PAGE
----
AMBASSADOR NEUMANN: We don't' have final figures yet from the joint electoral monitoring group which ran the election. And it was very hard for me to judge about Kabul yesterday because they had -- oh, I don't know -- at least a third more polling stations than they did in the presidential election. Some of them seemed to be rather light; some of the others seemed to be heavy. And I think what -- the sense is that it was a good turnout but probably not as substantial as the presidential election, whether the fall off -- I don't think -- rather -- what do I want to say, not temporary but rather tangential knowledge we have so far (inaudible) out statistics, it does not look to me like the fall off was any less than you'd get in the fall off from a U.S. presidential election to U.S. bi-election on the out years.
There was certainly -- there was no political boycott of the election, nor was there any sense that people in any particular place were staying away from the elections because of fear. If the election numbers are down, that's going to take a little more complicated -- and I don't know that yet -- but if they are, it's going to take a little more complicated analysis than I am yet in a position to do to say what people are reacting to.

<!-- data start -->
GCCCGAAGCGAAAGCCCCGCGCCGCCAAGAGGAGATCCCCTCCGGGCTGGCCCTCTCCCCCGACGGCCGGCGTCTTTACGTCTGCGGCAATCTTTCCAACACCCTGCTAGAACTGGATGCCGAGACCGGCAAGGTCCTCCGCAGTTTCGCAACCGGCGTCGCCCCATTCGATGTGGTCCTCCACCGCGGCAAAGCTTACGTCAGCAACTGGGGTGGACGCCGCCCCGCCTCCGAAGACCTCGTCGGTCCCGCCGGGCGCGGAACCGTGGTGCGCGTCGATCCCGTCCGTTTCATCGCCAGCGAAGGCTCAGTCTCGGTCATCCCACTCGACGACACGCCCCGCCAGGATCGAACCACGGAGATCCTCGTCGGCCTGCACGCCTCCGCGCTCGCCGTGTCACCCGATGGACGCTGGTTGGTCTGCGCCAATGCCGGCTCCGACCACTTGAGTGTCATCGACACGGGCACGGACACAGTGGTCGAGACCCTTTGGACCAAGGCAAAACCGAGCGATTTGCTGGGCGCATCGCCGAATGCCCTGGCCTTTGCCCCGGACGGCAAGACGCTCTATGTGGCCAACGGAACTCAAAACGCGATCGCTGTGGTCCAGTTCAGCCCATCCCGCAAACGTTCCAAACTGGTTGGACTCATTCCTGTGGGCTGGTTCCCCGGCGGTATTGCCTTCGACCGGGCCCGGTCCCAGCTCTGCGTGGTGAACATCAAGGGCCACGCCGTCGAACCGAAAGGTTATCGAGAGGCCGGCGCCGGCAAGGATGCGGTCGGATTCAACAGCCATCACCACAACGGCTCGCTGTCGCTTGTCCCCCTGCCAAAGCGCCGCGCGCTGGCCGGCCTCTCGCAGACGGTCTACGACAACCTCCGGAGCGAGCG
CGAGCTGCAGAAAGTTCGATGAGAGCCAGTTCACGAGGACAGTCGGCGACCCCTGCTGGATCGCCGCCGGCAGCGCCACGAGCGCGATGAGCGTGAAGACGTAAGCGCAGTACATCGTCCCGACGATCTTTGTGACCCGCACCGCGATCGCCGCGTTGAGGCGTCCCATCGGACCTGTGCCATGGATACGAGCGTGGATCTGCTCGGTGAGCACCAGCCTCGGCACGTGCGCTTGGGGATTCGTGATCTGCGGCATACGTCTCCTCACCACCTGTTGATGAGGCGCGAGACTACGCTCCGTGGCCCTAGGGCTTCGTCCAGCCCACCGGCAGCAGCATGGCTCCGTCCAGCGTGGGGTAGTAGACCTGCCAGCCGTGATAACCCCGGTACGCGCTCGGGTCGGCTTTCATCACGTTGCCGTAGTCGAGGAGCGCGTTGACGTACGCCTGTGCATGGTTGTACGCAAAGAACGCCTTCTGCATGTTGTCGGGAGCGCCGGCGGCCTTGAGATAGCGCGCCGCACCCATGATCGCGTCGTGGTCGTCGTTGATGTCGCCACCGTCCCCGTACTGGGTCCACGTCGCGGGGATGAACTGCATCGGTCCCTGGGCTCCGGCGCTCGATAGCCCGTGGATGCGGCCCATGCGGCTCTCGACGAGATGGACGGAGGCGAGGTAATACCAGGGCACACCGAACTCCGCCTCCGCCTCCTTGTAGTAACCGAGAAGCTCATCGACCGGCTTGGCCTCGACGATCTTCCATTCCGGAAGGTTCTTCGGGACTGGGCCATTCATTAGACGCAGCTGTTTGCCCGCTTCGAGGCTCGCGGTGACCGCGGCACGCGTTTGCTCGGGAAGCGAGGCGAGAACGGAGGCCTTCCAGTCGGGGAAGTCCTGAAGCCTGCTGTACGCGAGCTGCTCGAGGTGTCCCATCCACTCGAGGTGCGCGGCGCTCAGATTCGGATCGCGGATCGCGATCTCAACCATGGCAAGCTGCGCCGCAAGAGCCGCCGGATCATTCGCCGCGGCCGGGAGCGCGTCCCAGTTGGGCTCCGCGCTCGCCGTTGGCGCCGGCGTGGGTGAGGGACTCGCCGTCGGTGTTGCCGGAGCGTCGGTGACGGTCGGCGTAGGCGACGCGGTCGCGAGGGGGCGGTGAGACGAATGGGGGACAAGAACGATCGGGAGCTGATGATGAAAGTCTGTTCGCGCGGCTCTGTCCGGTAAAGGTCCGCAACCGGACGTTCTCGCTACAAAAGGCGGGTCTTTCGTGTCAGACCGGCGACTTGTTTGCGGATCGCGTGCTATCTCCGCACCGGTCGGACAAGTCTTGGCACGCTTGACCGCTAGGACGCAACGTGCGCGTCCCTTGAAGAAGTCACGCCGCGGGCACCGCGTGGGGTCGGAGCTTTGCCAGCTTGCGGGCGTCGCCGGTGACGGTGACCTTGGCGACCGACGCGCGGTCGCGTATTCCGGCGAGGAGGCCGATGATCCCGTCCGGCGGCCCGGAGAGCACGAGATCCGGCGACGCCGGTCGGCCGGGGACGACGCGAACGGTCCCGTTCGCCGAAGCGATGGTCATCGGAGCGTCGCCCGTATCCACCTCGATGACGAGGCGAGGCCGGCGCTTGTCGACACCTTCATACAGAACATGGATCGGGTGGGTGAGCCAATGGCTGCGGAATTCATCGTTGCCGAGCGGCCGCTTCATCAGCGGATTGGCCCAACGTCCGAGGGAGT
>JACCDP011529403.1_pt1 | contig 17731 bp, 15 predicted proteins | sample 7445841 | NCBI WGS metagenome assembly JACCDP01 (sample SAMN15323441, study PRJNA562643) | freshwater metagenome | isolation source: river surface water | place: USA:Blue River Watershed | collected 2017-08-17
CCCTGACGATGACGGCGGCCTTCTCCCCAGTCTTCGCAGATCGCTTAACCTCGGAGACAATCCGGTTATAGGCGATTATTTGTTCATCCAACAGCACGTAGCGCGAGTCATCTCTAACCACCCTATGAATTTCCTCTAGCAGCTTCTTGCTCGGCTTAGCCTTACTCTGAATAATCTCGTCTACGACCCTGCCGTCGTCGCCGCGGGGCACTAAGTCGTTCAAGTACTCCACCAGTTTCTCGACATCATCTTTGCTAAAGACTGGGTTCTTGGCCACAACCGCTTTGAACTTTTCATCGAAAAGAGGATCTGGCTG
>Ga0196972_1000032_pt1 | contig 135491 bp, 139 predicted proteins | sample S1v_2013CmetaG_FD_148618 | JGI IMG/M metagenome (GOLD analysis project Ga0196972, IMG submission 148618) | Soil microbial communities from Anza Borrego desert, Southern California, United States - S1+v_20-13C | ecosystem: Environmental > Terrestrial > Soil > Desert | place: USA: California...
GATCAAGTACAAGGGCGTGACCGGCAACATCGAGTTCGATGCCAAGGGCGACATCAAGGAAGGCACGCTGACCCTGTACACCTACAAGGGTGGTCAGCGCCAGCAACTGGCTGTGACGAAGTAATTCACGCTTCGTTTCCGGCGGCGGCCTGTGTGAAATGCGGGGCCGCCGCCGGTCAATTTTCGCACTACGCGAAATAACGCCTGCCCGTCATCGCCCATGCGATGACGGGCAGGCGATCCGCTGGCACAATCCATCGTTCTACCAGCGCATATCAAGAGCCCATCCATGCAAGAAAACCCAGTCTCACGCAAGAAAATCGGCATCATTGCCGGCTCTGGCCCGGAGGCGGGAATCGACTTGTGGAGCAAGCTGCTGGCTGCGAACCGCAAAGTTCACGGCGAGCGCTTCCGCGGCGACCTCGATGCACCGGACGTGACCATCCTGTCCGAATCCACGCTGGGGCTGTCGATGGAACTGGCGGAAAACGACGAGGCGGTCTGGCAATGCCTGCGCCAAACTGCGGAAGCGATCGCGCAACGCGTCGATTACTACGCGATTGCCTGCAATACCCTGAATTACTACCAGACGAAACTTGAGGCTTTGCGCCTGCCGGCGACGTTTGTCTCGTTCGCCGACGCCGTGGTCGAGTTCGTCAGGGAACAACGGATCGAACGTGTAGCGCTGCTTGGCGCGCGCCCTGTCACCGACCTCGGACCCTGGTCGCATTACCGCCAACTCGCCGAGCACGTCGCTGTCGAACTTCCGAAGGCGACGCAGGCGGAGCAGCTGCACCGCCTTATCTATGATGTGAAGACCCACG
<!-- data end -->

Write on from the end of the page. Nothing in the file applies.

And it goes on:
QUESTION: I'm wondering if you can talk about the international assistance during the election and also what do you expect the international assistance after this election?
AMBASSADOR NEUMANN: I'm sorry. You said the international -- I just want to make sure that's -- you said the international assistance during the election?
QUESTION: Yes. And especially after -- after this election.
AMBASSADOR NEUMANN: Okay. Are you talking -- I just want to make I'm answering your question. Are you talking about broad international aid assistance or are you talking about international assistance to the election?
QUESTION: I think I'm asking in general -- if you can talk about [that]. Thank you.